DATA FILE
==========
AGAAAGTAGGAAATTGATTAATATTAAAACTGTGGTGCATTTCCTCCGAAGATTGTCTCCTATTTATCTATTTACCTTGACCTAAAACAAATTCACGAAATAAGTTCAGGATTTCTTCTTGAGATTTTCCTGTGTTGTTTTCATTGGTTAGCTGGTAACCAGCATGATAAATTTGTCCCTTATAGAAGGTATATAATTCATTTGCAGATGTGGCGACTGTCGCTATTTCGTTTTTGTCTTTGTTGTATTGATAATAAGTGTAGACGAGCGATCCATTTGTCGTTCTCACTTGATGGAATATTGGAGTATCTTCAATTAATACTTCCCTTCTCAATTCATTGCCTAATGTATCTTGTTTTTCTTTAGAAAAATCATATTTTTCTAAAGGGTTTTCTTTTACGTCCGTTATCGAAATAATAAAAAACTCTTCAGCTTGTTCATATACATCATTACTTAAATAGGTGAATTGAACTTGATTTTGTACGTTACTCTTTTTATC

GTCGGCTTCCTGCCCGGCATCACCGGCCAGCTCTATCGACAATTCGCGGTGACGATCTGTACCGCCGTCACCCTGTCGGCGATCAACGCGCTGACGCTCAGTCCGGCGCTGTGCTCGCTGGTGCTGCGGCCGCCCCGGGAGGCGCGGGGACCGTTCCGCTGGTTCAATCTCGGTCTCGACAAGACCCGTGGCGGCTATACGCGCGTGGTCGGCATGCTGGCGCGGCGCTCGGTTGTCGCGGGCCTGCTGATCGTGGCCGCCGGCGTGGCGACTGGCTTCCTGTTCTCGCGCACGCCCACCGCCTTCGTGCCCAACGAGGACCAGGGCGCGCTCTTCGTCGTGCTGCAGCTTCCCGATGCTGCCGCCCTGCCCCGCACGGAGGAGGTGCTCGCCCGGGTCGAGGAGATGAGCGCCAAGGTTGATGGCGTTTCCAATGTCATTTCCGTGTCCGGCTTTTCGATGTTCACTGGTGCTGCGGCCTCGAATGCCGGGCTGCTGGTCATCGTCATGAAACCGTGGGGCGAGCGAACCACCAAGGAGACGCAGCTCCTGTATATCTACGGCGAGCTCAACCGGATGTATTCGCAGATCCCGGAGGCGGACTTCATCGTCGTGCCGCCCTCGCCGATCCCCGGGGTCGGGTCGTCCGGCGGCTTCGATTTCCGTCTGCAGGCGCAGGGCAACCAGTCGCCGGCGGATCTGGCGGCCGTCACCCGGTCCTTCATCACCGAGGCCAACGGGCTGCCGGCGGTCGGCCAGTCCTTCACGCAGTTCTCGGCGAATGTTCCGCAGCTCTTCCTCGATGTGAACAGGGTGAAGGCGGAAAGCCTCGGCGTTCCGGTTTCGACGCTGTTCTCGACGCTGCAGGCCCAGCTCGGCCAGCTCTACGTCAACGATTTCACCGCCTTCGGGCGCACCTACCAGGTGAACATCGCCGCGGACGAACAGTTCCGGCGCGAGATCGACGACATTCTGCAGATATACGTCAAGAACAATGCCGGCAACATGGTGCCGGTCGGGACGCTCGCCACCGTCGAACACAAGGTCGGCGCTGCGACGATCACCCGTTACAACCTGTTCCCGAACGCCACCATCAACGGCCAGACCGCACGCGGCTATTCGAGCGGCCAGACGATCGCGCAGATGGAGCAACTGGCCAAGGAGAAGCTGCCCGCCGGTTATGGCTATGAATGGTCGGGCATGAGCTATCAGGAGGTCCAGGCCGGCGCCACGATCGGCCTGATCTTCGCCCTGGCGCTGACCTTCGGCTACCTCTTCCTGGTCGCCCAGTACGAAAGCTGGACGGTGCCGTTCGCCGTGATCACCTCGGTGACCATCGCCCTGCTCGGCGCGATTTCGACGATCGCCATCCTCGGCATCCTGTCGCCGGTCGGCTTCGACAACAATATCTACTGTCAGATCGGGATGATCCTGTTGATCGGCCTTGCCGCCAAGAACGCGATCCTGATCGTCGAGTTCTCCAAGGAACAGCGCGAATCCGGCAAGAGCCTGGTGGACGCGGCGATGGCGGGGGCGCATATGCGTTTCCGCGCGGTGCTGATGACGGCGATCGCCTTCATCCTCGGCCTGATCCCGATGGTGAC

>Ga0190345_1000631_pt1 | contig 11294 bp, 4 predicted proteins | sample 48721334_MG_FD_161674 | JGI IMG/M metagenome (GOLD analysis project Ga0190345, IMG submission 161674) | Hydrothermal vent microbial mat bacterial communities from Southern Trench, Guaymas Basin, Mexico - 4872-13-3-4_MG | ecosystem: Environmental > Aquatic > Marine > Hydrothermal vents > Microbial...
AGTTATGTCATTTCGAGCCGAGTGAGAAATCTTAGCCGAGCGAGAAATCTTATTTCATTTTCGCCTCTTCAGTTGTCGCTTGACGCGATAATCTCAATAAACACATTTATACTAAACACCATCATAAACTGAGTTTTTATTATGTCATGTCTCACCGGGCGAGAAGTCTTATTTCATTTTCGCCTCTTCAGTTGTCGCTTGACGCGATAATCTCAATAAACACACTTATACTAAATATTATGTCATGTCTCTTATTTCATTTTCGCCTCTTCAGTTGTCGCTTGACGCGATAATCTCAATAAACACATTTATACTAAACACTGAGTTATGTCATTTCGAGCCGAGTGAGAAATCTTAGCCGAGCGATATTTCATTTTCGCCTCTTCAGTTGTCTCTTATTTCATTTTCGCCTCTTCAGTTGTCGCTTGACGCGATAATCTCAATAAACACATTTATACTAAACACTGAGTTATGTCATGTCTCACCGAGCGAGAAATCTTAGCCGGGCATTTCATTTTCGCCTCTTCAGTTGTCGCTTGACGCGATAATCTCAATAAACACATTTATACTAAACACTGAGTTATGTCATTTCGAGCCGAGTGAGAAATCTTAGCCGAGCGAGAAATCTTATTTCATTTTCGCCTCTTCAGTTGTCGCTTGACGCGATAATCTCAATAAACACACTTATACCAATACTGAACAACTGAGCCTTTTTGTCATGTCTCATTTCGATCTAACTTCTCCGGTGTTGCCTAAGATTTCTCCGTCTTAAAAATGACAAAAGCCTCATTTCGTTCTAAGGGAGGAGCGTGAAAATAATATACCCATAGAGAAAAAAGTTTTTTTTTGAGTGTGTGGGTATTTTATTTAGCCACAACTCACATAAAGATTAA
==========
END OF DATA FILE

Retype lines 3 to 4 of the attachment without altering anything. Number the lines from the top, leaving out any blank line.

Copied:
>Ga0190345_1000631_pt1 | contig 11294 bp, 4 predicted proteins | sample 48721334_MG_FD_161674 | JGI IMG/M metagenome (GOLD analysis project Ga0190345, IMG submission 161674) | Hydrothermal vent microbial mat bacterial communities from Southern Trench, Guaymas Basin, Mexico - 4872-13-3-4_MG | ecosystem: Environmental > Aquatic > Marine > Hydrothermal vents > Microbial...
AGTTATGTCATTTCGAGCCGAGTGAGAAATCTTAGCCGAGCGAGAAATCTTATTTCATTTTCGCCTCTTCAGTTGTCGCTTGACGCGATAATCTCAATAAACACATTTATACTAAACACCATCATAAACTGAGTTTTTATTATGTCATGTCTCACCGGGCGAGAAGTCTTATTTCATTTTCGCCTCTTCAGTTGTCGCTTGACGCGATAATCTCAATAAACACACTTATACTAAATATTATGTCATGTCTCTTATTTCATTTTCGCCTCTTCAGTTGTCGCTTGACGCGATAATCTCAATAAACACATTTATACTAAACACTGAGTTATGTCATTTCGAGCCGAGTGAGAAATCTTAGCCGAGCGATATTTCATTTTCGCCTCTTCAGTTGTCTCTTATTTCATTTTCGCCTCTTCAGTTGTCGCTTGACGCGATAATCTCAATAAACACATTTATACTAAACACTGAGTTATGTCATGTCTCACCGAGCGAGAAATCTTAGCCGGGCATTTCATTTTCGCCTCTTCAGTTGTCGCTTGACGCGATAATCTCAATAAACACATTTATACTAAACACTGAGTTATGTCATTTCGAGCCGAGTGAGAAATCTTAGCCGAGCGAGAAATCTTATTTCATTTTCGCCTCTTCAGTTGTCGCTTGACGCGATAATCTCAATAAACACACTTATACCAATACTGAACAACTGAGCCTTTTTGTCATGTCTCATTTCGATCTAACTTCTCCGGTGTTGCCTAAGATTTCTCCGTCTTAAAAATGACAAAAGCCTCATTTCGTTCTAAGGGAGGAGCGTGAAAATAATATACCCATAGAGAAAAAAGTTTTTTTTTGAGTGTGTGGGTATTTTATTTAGCCACAACTCACATAAAGATTAA